The 2015 Rugby World Cup will be contested on a level playing field after organisers agreed they could "no longer tolerate" the unfair fixture schedules which undermined recent tournaments.
The commercial requirement for the major nations like England and New Zealand to play on weekends has previously led to the smaller nations having to play in midweek with little rest time. In 2003, Italy's genuine quarter-final ambitions were ravaged by the fact they had to play four games in 14 days and Samoa suffered similarly at New Zealand 2011.
After Samoa had lost 17-10 to a Wales side who had enjoyed three more days' rest between matches, the outspoken centre Eliota Fuimaono-Sapola raged that his country were being treated like slaves. "The message is that 2011 was the last time we could tolerate tier two nations having to face an unfair schedule," said John O'Neill, a director of Rugby World Cup Ltd.
The unfair practice has been largely rectified for the 2015 tournament, with New Zealand, Australia, South Africa, France, Scotland and Wales all pressed into midweek action.
International Rugby Board chief executive Brett Gosper said: "The rest days are equal for tier one teams as tier two teams. There is a very balanced rest day programme.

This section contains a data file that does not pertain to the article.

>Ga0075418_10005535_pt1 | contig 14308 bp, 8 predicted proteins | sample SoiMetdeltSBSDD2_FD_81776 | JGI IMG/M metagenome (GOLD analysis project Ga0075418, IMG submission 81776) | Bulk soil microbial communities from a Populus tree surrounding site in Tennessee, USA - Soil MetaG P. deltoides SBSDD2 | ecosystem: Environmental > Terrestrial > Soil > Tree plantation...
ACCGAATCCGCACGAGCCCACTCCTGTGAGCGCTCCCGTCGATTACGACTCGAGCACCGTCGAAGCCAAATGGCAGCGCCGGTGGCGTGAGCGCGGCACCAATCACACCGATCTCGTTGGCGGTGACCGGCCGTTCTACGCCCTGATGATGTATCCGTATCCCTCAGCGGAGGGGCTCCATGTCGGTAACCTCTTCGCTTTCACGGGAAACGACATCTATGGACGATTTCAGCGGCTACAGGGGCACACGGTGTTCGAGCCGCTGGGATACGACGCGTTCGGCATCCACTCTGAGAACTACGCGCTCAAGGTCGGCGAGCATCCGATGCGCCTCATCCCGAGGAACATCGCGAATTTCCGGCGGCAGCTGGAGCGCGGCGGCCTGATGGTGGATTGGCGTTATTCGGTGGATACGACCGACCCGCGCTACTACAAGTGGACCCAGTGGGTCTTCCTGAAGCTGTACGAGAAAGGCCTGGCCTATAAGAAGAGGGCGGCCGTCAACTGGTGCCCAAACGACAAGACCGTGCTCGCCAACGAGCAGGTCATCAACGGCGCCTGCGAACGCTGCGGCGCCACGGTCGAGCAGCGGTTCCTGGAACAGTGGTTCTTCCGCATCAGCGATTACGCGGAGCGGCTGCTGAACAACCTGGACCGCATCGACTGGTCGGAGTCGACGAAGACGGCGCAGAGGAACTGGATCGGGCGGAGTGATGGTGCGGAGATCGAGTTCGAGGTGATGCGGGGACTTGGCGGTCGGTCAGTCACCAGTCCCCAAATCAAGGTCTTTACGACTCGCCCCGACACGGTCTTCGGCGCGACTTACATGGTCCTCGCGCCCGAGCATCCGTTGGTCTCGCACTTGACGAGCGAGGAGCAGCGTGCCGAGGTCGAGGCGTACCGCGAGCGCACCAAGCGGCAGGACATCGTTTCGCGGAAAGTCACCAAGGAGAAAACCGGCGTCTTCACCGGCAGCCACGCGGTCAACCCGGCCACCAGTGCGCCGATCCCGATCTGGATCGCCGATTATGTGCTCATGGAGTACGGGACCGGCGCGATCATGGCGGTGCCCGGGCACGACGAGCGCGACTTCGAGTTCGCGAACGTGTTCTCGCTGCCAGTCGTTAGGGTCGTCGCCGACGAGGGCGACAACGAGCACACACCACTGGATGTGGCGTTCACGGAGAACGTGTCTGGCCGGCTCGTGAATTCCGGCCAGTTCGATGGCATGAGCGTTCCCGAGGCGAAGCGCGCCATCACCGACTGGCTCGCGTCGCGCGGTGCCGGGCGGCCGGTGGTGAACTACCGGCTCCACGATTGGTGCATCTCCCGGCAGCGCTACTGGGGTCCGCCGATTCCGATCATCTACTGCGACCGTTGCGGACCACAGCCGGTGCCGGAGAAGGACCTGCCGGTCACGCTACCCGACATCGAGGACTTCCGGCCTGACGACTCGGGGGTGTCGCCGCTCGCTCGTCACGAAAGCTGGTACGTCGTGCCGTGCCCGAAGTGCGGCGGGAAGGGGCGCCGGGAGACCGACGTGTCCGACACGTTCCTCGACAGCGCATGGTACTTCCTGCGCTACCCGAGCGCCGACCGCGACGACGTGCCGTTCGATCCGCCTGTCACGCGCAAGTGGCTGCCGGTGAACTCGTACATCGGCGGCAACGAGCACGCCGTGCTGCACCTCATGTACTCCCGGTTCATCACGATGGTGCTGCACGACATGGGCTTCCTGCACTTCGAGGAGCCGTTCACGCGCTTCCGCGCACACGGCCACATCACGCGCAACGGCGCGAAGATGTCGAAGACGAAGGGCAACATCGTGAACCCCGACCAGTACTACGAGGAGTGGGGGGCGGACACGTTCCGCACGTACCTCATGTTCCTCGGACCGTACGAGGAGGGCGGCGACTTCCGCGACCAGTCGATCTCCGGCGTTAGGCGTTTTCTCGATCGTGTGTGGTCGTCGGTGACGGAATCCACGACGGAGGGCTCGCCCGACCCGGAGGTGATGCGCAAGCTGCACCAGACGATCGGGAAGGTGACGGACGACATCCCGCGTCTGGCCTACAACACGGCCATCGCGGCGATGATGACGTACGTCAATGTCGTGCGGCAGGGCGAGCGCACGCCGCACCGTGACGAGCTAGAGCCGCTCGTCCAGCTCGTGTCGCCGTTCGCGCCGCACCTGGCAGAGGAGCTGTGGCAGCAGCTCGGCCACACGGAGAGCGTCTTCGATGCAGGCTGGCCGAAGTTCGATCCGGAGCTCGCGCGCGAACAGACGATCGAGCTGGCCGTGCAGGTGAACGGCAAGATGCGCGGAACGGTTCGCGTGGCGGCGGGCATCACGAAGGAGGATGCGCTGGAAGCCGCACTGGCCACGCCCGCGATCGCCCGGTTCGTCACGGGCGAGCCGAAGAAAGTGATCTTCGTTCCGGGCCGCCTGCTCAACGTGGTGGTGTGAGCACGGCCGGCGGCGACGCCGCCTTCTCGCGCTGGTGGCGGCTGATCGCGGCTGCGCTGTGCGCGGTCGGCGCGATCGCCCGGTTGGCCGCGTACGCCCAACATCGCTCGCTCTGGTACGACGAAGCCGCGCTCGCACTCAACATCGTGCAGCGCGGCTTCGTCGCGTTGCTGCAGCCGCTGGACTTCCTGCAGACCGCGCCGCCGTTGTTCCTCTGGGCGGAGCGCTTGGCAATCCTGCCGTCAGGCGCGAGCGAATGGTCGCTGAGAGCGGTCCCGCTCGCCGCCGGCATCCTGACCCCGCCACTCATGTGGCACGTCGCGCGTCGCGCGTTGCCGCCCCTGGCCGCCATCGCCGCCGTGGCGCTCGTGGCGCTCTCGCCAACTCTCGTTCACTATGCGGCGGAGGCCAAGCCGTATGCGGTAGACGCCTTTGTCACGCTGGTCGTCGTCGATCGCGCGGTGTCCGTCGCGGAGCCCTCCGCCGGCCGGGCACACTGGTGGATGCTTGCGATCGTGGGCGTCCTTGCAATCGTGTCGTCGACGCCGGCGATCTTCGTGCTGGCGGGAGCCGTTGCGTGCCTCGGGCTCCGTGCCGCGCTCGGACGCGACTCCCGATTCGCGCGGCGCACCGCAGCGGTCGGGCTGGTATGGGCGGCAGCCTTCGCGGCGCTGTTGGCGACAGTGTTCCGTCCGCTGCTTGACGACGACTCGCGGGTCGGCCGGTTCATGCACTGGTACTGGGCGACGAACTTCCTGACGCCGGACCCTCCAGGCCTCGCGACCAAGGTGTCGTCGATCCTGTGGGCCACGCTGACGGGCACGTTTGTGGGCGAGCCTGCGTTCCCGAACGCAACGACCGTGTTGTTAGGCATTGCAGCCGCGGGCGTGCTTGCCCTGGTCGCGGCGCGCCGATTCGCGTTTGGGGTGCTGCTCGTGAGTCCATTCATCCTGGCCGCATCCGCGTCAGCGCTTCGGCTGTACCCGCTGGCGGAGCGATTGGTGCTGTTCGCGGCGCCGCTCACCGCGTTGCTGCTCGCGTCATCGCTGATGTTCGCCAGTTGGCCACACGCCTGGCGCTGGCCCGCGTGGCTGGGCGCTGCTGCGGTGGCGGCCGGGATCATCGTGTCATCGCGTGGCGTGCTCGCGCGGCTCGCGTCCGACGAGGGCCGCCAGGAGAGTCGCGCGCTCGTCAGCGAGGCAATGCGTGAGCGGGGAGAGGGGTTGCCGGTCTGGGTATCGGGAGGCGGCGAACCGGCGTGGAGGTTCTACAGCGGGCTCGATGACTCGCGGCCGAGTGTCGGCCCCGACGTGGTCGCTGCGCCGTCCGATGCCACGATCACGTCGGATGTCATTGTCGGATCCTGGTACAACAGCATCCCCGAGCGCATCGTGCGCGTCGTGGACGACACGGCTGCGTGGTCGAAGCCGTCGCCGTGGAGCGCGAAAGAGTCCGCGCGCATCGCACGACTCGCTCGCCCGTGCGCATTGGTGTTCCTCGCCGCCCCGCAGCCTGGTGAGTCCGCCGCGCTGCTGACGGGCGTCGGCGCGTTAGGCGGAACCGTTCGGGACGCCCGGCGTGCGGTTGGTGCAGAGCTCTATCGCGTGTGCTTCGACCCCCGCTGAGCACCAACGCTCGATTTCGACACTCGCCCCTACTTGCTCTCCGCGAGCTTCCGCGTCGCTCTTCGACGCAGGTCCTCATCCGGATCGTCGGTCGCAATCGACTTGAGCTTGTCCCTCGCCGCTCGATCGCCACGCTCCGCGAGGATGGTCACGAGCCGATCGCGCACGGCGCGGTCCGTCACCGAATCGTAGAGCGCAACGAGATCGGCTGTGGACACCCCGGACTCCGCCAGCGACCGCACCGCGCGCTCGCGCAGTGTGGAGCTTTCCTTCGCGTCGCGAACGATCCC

"There have been issues in the past where we have seen performances fall off at the back end of the pool stages for tier two teams because they don't have the depth and haven't had the rest days."
O'Neill insisted the 2015 fixture schedule should be the blueprint for all future tournaments, even in 2019 when the World Cup heads to Japan. The Asian time zone will bring increased commercial pressures from the lucrative European television market, which will want the leading nations to play at weekends.
"The equity and fairness of this draw should be embedded in all future tournaments," O'Neill said. "There are 20 teams in this competition and the only team with home-ground advantage is the hosts. After that, every other team has to be on a level playing field in terms of facilities, training and rest etc.
"Australia has a three-day break, for example. That's fine. You've got to live with it - that's why you bring 30 players. You can't ignore the commercial realities, but what we have here is a proper mix of commercial outcomes and fairness to all teams.
"This is a template which should endure for all future tournaments. There has been an adjustment so that tier two nations have the same treatment as the tier one teams."